Scottish National Dictionary (1700–)

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A′GAIT, A′GATE, adv.

1. On the road, afoot, going about (esp. after illness). Sc. 1825  Jam.2:
Ye're air agait the day.
Sc. 1874  Hislop Sc. Anecd. 215:
They're unco shauchlin [sc. shoon], and aiblins may gar me cowp i' the glaur, when I gang agate.
Mry. a.1927  :
He wis agait early.
Rxb. 1923  Watson W.-B.:
Agate, on foot; out and about.

2. Away. Sc. 1822  A. Cunningham Trad. Tales II. 290:
Though it's sinful-like to send the poor messenger a mile agate with a lie in his mouth without a glass of brandy.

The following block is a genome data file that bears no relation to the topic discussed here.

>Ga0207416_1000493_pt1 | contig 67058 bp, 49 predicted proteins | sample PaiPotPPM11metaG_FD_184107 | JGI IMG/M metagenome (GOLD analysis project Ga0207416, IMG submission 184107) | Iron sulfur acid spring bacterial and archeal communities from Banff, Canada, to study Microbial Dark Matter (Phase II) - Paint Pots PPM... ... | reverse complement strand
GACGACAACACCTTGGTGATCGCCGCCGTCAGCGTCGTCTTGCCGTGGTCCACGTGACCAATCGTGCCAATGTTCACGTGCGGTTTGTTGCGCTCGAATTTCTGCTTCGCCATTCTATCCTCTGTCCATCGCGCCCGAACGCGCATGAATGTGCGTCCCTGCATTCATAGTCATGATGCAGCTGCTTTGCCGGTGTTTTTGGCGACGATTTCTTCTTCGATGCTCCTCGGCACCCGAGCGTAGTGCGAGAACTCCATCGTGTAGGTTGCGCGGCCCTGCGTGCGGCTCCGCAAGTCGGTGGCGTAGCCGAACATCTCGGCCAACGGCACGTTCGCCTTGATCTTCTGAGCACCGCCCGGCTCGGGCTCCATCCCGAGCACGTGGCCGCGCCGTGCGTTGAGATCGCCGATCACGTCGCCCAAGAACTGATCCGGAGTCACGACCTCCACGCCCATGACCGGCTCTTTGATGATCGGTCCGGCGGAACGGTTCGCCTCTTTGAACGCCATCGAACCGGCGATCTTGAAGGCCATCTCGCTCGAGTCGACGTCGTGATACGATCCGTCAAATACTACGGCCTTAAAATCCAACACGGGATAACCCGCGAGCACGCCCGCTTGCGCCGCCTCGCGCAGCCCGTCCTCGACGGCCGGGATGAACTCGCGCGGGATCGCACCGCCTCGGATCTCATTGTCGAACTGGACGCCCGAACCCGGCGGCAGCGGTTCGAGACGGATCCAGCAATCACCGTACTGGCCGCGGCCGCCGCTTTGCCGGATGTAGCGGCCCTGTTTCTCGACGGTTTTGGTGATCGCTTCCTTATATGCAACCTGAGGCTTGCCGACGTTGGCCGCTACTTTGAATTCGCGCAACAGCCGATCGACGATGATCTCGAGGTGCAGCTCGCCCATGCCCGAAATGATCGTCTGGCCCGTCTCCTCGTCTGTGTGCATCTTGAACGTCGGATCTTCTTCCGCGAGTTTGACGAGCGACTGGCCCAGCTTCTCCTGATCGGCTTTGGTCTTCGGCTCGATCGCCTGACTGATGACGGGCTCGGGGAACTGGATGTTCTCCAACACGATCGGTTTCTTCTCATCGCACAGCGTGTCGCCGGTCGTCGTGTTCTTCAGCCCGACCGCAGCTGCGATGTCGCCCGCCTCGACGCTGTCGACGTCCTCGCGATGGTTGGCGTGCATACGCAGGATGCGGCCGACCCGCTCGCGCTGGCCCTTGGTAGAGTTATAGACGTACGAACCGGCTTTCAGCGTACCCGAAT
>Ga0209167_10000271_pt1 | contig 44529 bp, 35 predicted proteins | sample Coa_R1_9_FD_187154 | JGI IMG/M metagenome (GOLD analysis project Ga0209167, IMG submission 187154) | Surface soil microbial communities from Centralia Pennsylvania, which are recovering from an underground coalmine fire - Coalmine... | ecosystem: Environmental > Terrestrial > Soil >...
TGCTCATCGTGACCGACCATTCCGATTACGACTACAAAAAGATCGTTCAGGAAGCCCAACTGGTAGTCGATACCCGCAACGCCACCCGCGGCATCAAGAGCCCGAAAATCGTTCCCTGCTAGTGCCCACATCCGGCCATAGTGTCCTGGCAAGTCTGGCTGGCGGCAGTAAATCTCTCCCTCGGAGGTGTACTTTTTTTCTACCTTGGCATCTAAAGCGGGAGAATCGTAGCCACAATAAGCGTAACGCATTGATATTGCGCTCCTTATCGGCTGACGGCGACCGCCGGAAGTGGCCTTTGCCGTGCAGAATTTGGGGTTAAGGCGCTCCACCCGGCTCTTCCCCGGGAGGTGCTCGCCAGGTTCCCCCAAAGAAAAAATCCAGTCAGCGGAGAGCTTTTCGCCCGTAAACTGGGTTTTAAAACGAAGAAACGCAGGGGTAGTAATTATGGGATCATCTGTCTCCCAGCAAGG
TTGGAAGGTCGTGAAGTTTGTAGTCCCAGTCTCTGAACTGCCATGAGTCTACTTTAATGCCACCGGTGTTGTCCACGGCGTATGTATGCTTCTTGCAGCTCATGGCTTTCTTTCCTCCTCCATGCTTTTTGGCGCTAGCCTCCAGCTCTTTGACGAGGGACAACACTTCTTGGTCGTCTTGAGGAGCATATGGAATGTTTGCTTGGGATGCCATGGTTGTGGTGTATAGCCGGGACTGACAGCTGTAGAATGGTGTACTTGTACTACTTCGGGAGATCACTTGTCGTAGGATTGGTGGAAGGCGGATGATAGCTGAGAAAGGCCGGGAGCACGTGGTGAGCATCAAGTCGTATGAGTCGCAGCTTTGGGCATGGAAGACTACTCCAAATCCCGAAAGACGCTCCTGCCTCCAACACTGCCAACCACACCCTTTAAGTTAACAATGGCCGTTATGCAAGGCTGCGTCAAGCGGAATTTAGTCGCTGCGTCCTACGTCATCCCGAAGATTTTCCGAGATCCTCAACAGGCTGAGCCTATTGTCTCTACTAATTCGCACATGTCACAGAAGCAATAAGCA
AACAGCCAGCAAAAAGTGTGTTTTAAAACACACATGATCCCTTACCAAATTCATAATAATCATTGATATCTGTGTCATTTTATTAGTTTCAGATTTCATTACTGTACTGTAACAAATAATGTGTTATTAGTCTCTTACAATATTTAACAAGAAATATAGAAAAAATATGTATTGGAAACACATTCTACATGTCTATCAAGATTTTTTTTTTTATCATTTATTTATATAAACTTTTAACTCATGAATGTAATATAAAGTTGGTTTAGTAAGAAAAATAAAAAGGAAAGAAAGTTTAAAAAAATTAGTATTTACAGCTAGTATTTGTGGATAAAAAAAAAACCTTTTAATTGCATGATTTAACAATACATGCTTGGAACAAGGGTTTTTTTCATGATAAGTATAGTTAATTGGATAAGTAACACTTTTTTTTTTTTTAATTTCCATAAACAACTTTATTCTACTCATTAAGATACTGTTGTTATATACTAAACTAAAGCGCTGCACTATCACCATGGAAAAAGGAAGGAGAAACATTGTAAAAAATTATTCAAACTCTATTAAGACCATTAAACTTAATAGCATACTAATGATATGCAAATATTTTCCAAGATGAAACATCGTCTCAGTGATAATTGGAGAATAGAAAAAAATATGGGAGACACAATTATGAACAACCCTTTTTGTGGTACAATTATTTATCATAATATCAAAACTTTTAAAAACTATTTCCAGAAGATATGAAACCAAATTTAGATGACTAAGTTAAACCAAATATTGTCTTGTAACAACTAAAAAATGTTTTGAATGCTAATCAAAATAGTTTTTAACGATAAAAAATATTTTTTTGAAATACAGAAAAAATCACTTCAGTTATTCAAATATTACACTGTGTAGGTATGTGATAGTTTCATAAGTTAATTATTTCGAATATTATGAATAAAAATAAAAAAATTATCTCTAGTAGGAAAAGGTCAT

em.Sc. 1920  J. Black Airtin' Hame 63:
I've been far awa', As far agate as London toon.
Gall. 1900  R. J. Muir Mystery of Muncraig 58:
“I have found her.” “Eh? Where?” “Nae farrer agate than Barcloy.”

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"A′gait adv.". Dictionary of the Scots Language. 2004. Scottish Language Dictionaries Ltd. Accessed 17 Dec 2017 <http://www.dsl.ac.uk/entry/snd/snd210>

210

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